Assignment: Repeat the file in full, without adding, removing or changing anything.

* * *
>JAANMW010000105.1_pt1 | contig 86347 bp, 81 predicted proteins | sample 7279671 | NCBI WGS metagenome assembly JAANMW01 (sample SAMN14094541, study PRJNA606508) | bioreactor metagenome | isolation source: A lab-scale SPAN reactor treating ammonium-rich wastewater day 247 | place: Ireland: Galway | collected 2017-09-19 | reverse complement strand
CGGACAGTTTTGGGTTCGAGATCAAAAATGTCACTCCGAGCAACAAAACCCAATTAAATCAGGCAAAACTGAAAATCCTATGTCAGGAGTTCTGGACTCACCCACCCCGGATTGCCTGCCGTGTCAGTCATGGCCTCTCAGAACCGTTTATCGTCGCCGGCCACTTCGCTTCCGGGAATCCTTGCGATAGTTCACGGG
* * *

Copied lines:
>JAANMW010000105.1_pt1 | contig 86347 bp, 81 predicted proteins | sample 7279671 | NCBI WGS metagenome assembly JAANMW01 (sample SAMN14094541, study PRJNA606508) | bioreactor metagenome | isolation source: A lab-scale SPAN reactor treating ammonium-rich wastewater day 247 | place: Ireland: Galway | collected 2017-09-19 | reverse complement strand
CGGACAGTTTTGGGTTCGAGATCAAAAATGTCACTCCGAGCAACAAAACCCAATTAAATCAGGCAAAACTGAAAATCCTATGTCAGGAGTTCTGGACTCACCCACCCCGGATTGCCTGCCGTGTCAGTCATGGCCTCTCAGAACCGTTTATCGTCGCCGGCCACTTCGCTTCCGGGAATCCTTGCGATAGTTCACGGG